Many of the prostate cancer markers are also expressed by non-prostatic cell types, for example, AMACR in kidney tubule cells [27], CRISP3 in the secretory epithelium of male genital tract [28], ERG mRNA and protein in endothelial cells (although ERG fusion is specific to prostate cancer) [29], HPN in epididymis and seminal vesicle (The Human Protein Atlas, http://www.proteinatlas.org), AGR2 in the urothelium and kidney tubule cells (The Human Protein Atlas and unpublished data). PCA3 being a noncoding transcript, its expression has not been extensively surveyed by immunohistochemistry as the others. Although the gene signatures of all forms of urogenital cancer/diseases are largely unknown, the six known prostate cancer genes of AGR2, AMACR, CRISP3, ERG, HPN, and PCA3 are at or below background, for example, in bladder cancer [30]. It is likely that each type of urogenital malignancy/disease would give rise to a unique gene signature. The present nCounter codeset is designed specifically for prostate cancer based on the information available to date. Post-op urine (with matched pre-op) is informative to see if all the cancer markers (plus prostate-specific ones) would disappear after surgery. For patients treated by focused radiation, the cancer markers but not ACPP, AZGP1, KLK3 would be lost if the tumor is successfully ablated. Additional questions include: what is the day-to-day variation, if any, in the signature; does the signature have an association with age like serum PSA; what is the number of normal vs. tumor cells that are shed into urine.

The nCounter probeset can be expanded to include several more common genes (beside B2M) for gene count comparison purposes, and other markers for detection of specific cell types such as PTPRC/CD45 for white blood cells, PECAM1/CD31 for endothelial cells, NCAM1/CD56, B3GAT1/CD57, NGFR/CD271 for neural elements, UMOD (uromodulin) for kidney cells (and UPK3A for bladder cells). Probe design is not perfect, and sometimes new probesets might be required if the first ones performed poorly, e.g., DPP4/CD26 in the current CodeSet. Both luminal and cancer cells are strongly immunostained for CD26, but the signal counts for DPP4 were generally low. For prostate cancer specificity, men with negative biopsies, benign prostatic hyperplasia, prostatitis, as well as men with bladder and kidney cancer are tested. Specificity is increased by the multiplex format of nCounter. The selected markers are those with increased expression in prostate cancer such as PCA3 and AGR2. Many studies have recently shown that urine PCA3 score could provide an additional tool for clinicians to manage their patients [31]. Bu et al. detected in urine AGR2 RNA by qRT-PCR involving 31 cases (positive biopsy) and 29 controls (negative biopsy) to show that urine AGR2 transcript outperformed serum PSA [32]. The nCounter CodeSet not only contains PCA3 and AGR2 but also probesets to other informative markers. Theoretically, the probe library could contain all genes (including ESTs) identified via gene expression analysis as up-regulated in prostate cancer cells.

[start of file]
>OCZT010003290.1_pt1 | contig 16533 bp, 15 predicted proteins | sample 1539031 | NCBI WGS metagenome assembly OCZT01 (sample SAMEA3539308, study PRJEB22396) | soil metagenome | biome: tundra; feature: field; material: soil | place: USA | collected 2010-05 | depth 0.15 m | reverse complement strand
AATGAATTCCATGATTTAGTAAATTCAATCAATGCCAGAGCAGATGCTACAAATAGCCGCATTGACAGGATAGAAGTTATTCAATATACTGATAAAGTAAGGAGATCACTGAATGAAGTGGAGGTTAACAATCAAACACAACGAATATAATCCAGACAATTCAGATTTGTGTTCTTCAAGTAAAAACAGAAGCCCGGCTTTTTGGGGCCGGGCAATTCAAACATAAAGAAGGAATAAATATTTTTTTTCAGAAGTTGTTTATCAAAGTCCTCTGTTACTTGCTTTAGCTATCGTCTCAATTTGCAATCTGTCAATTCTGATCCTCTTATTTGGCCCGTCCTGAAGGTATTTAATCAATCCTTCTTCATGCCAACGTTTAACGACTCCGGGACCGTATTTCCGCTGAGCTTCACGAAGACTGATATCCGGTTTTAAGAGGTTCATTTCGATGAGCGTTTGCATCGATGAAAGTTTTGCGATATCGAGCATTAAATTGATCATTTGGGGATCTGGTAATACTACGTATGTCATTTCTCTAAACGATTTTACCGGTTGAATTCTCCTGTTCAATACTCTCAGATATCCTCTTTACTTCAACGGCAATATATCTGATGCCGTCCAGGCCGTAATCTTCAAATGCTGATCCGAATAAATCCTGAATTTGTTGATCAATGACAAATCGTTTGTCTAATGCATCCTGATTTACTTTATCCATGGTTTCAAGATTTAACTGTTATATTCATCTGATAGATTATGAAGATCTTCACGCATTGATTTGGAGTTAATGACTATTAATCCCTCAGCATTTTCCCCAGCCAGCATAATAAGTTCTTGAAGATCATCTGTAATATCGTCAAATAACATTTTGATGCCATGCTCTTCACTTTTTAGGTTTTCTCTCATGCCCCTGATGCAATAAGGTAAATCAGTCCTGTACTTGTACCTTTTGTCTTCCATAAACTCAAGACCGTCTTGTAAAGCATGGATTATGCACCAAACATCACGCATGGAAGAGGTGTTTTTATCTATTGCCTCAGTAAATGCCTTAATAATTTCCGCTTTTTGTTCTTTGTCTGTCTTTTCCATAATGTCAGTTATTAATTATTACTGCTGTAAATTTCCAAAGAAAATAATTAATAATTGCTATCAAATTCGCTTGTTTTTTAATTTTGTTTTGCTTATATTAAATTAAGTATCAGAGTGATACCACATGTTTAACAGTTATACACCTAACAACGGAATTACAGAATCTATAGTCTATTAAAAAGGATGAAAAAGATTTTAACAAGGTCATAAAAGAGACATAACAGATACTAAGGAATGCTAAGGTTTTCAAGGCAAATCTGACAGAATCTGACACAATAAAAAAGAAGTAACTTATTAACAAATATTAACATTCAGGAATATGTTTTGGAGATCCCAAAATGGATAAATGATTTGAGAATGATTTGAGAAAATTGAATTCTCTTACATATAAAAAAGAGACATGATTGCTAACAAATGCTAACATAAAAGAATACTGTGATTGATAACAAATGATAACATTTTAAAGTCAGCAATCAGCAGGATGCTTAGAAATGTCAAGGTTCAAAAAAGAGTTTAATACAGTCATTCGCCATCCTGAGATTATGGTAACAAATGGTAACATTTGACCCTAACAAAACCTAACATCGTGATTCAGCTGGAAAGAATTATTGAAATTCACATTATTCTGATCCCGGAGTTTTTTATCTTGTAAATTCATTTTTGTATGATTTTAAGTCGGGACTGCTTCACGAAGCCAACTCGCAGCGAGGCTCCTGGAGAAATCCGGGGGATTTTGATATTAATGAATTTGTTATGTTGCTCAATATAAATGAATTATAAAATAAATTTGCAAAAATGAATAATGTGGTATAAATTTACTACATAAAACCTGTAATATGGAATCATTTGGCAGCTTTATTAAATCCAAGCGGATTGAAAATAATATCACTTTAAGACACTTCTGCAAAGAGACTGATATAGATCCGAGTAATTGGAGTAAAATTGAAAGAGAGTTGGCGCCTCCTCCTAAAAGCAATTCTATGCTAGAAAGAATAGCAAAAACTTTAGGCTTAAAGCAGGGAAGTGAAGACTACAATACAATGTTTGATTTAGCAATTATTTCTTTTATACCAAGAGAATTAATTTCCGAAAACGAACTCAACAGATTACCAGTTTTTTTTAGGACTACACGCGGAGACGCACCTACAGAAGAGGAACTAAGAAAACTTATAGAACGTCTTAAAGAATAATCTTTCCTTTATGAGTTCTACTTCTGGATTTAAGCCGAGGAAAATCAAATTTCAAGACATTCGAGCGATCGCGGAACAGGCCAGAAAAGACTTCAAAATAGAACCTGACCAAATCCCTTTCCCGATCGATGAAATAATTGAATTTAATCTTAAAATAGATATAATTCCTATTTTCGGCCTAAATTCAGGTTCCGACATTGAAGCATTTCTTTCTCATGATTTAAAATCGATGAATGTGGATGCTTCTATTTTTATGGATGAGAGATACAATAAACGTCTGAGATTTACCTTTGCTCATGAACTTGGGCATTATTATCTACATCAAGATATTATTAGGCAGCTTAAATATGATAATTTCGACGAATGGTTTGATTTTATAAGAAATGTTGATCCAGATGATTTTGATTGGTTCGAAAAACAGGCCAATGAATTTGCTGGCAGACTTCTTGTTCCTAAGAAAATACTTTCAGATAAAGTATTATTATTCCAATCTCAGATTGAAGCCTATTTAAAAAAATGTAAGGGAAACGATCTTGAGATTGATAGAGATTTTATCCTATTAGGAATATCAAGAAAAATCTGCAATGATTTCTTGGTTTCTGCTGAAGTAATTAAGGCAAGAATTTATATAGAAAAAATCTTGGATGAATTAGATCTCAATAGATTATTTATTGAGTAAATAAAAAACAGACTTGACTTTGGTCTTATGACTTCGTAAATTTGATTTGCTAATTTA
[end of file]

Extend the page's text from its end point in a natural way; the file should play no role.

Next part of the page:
The nCounter test is ideally suited for monitoring patients on active surveillance. These are men with a diagnosis of cancer but the pathology characteristics of their tumor would suggest a non-lethal cancer [33], [34]. An initial urine RNA signature for each patient is obtained at the time of enrollment. Each patient can then be monitored periodically by the nCounter test to determine if changes in the RNA signature correspond to disease progression as measured by PSA doubling time, Gleason grading, DRE, or evidence of cancer spread.

As a screening tool, all men could obtain a signature at age 40 and be followed annually or biannually for changes in this baseline urine RNA profile. A multiplex ELISA to measure prostate cancer secreted proteins (e.g., AGR2 and others) could eventually be developed to complement the RNA test. Thus, a correlation between AGR2 RNA counts and AGR2 protein amounts of the same specimens needs to be carried out. Urine supernatant is concentrated by spin filtration for measurement of AGR2 protein by the recently developed sandwich AGR2 ELISA [26]. Thus alternatively, all men could be screened by AGR2 ELISA. An AGR2 signal would then prompt nCounter testing to score the expression of other cancer markers for confirmation.

Lastly, the nCounter test is versatile and can incorporate markers for other urologic cancers such as bladder [30] and kidney. Furthermore, it is possible to include markers for any disease of the urinary tract organs to make it a multi-use clinical test. The collection and processing of urine is easy to perform and the cost is inexpensive (estimated at <$100 per test). More importantly, the digital data output from this test can be easily archived and tracked, and is easily understandable to doctors and patients.

Acknowledgments

We thank Deanna Gonzalez and Jennilee Kho for patient consent and urine collection, and Jennifer Noteboom for retrieval of pathology information.

Author Contributions

Conceived and designed the experiments: SIQ AYL. Performed the experiments: SIQ MEH NE. Analyzed the data: SIQ NE AYL. Contributed reagents/materials/analysis tools: MAL WJE. Wrote the paper: SIQ AYL.